Trudeau’s promises get lukewarm reception with some Alberta oilpatch workers

By , on February 4, 2016


Prime Minister Justin Trudeau (Facebook)
Prime Minister Justin Trudeau (Facebook)

CALGARY—Prime Minister Justin Trudeau’s promises of fast-tracked infrastructure spending and employment insurance reform in Alberta have received a lukewarm reception among some oilpatch workers.

“It’s just a drop in the bucket of the billions that we’ve sent out east,” said pipeline contractor Chad Miller, 35, of $700 million to come for construction projects and another $250 million for Alberta from a federal fiscal stabilization fund.

Miller had been hoping to see some help for small-business owners and contractors and doesn’t see the infrastructure cash, or the promises of EI reform, helping him as he struggles to find work.

“I’m a small-business owner., I don’t pay into it, so them extending EI benefits is great for these employees, they need it, but what about the small entrepreneurs? That’s what Alberta’s driving on.”

Chase Scoville, 19, of Red Deer, said the money is a good start, but he worries about how it will be spent.

“That’s a lot of money, of course,” said Scoville. “I just hope it doesn’t get spent too fast on the wrong things.”

He said EI reforms wouldn’t help him either since he’s still working to find an apprenticeship, but he thought Trudeau showed concern for what’s happening in the province.

“I do think he has quite a bit of concern about what’s going on over here, because he does realize how much Alberta means to Canadian resources and … how much Alberta puts out in Canada’s GDP every year.”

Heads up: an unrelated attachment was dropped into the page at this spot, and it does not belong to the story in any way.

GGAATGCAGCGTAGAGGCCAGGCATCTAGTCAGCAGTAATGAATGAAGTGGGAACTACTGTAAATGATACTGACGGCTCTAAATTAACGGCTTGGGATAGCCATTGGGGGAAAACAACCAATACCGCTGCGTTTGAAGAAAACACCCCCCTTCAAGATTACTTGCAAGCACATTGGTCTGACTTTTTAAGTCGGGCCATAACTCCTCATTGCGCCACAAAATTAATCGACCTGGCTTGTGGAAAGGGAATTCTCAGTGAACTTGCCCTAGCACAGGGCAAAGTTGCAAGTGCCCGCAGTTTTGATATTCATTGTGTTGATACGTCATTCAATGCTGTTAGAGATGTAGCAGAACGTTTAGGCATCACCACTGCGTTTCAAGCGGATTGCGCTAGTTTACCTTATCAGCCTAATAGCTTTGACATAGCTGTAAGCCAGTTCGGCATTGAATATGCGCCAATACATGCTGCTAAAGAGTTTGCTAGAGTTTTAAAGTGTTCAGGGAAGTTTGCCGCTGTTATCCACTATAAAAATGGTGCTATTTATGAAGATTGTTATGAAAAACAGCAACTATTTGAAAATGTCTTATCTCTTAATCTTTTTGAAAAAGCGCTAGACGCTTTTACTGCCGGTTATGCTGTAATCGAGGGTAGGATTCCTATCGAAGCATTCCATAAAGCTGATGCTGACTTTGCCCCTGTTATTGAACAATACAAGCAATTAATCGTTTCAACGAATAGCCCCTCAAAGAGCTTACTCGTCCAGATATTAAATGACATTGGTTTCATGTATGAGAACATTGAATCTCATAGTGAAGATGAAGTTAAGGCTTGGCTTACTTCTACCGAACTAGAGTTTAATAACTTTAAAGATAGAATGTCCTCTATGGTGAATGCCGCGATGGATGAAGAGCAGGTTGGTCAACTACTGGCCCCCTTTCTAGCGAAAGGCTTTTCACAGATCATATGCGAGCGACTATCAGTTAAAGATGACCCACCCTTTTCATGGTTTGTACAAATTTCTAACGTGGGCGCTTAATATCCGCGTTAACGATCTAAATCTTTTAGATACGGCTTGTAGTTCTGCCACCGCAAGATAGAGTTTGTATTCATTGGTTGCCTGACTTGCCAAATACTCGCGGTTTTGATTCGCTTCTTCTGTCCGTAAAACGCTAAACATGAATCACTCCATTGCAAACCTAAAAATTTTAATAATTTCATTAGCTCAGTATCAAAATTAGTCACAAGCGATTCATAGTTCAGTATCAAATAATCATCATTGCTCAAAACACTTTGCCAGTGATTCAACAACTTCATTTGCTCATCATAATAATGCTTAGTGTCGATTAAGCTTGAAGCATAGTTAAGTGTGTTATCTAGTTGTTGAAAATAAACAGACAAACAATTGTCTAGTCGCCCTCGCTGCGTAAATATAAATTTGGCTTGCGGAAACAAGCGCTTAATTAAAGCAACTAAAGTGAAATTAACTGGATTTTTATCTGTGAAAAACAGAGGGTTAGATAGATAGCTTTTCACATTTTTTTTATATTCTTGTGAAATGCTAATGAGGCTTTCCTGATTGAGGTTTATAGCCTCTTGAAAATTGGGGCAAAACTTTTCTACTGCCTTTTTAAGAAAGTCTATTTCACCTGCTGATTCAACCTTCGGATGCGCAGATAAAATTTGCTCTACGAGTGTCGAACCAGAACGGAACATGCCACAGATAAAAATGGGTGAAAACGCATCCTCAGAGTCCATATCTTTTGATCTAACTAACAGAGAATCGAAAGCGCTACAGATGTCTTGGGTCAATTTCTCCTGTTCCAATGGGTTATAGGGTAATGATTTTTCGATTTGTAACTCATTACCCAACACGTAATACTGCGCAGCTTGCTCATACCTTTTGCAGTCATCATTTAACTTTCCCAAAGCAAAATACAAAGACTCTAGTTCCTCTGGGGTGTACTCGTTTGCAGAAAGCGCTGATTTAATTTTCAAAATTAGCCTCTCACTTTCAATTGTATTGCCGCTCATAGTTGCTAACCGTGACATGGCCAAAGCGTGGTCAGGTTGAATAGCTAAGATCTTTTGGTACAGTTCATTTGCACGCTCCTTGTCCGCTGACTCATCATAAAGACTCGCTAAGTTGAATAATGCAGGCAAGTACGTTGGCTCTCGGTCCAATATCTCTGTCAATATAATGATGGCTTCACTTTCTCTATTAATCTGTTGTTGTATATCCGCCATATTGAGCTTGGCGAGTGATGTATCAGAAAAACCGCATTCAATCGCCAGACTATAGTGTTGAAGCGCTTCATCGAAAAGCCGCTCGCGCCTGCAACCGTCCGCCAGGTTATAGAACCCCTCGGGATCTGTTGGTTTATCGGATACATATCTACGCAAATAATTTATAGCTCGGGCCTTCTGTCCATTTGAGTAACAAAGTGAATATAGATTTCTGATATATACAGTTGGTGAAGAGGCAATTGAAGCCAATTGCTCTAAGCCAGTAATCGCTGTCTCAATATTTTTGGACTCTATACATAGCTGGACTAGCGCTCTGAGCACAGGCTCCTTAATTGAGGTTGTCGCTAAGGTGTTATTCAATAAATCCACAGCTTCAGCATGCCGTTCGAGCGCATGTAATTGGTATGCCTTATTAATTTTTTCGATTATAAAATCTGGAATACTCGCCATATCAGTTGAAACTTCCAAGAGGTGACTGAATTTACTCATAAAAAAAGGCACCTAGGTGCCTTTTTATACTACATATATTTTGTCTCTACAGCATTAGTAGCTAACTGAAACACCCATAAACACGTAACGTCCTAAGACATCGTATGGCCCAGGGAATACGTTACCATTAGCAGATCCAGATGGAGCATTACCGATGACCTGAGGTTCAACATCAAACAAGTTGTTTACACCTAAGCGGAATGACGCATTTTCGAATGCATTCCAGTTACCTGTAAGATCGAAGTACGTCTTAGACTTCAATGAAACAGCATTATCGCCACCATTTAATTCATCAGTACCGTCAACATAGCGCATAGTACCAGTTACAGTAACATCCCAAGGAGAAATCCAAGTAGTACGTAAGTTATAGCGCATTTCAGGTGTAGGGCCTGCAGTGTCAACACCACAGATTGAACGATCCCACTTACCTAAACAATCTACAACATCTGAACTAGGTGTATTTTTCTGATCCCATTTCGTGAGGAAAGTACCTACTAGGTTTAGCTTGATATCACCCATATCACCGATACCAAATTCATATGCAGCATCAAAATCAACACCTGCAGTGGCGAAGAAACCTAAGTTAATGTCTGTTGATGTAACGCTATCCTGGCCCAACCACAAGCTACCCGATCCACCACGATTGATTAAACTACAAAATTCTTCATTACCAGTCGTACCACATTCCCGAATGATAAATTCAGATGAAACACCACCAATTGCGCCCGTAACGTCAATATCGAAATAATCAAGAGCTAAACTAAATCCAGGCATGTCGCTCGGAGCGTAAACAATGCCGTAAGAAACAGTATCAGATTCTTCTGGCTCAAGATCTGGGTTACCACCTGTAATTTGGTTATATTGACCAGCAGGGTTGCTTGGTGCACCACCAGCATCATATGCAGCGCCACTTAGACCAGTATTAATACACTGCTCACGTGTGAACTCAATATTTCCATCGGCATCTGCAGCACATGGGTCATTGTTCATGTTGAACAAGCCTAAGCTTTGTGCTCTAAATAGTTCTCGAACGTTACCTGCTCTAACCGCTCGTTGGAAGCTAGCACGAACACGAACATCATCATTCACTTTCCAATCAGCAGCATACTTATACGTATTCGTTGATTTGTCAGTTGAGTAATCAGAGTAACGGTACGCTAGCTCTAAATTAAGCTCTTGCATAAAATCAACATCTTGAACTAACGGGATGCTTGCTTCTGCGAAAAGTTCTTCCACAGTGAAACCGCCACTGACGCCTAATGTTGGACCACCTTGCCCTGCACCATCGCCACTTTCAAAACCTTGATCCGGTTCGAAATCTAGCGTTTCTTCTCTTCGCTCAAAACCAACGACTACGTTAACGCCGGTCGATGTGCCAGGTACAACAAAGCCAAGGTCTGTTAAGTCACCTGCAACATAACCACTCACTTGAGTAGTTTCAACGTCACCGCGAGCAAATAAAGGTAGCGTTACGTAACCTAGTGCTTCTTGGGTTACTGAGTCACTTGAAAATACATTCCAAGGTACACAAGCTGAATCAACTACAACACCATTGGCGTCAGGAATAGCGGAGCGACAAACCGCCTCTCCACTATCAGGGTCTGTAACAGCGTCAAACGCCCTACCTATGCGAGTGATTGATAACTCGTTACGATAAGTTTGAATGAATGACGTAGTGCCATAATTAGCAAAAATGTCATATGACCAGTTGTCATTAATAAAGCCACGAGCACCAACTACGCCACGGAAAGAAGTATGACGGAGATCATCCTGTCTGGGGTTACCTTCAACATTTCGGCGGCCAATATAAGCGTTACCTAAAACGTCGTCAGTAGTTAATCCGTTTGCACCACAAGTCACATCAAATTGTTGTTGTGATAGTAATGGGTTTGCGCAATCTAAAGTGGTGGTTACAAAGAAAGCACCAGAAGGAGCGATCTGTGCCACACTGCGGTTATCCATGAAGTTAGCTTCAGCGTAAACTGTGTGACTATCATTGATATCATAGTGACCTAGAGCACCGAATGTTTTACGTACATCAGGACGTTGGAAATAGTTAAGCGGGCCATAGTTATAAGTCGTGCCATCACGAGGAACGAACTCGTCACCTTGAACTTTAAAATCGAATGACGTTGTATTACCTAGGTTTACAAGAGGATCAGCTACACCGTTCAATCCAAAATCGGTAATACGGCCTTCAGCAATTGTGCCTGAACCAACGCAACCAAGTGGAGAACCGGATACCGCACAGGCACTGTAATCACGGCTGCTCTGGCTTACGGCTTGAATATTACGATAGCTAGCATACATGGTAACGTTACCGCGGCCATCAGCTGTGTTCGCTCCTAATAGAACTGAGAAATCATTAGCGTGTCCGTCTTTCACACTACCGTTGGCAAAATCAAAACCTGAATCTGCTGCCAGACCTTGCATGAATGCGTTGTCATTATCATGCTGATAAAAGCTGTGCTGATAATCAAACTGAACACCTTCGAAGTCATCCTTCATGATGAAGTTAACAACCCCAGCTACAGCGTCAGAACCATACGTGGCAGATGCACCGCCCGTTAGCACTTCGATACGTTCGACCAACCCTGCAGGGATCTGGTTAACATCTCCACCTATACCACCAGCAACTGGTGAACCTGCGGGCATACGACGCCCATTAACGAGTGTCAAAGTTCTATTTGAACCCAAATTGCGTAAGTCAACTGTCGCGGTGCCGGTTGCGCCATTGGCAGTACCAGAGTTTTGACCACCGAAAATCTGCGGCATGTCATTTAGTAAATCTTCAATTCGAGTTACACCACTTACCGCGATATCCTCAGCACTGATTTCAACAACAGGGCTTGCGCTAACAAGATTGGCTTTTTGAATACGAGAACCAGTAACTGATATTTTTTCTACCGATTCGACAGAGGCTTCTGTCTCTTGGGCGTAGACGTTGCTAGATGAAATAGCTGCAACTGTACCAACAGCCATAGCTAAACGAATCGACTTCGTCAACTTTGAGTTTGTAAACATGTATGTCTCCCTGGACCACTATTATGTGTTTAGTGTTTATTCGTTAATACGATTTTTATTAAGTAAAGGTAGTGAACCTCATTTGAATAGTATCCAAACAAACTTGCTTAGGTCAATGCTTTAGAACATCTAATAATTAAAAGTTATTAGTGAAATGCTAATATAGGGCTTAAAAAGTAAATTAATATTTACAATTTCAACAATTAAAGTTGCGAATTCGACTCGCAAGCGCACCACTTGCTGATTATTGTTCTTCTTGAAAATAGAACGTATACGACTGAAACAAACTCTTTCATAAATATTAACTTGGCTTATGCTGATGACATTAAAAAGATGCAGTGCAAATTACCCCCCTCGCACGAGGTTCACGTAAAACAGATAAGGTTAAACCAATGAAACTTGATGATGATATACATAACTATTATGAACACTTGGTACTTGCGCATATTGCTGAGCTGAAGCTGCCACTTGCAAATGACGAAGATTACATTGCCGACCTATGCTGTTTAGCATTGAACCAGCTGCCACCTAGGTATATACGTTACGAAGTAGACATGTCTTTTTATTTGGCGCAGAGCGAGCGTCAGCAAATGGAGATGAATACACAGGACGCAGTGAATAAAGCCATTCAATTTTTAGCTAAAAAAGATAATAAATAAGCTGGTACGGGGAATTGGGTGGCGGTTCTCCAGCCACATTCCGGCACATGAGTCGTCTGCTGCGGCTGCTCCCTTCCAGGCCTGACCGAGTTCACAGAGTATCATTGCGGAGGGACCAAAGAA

But he said he wasn’t confident Trudeau would push through pipeline approvals.

“I hope that it happens, but I just think it’s one of his backburner things.”

Jason Lawrence, 35, a pipefitter from Calgary, said he was frustrated with Trudeau’s noncommittal answer after being asked point-blank about supporting the Energy East pipeline. He would have liked to see the government take a clear stand either way.

“You can’t please everybody,” said Lawrence. “As soon as the government can make a decision, then investors can decide what they’re going to do. But right now it’s a whole lot of living in limbo.”

He said investor certainty is going to help the oil and gas sector, not infrastructure spending.

“This isn’t a problem that you’re going to solve by throwing money at it. The oilpatch has all kinds of money and if they were going to invest in this industry, they’d be doing it. There’s just not enough investor confidence right now.”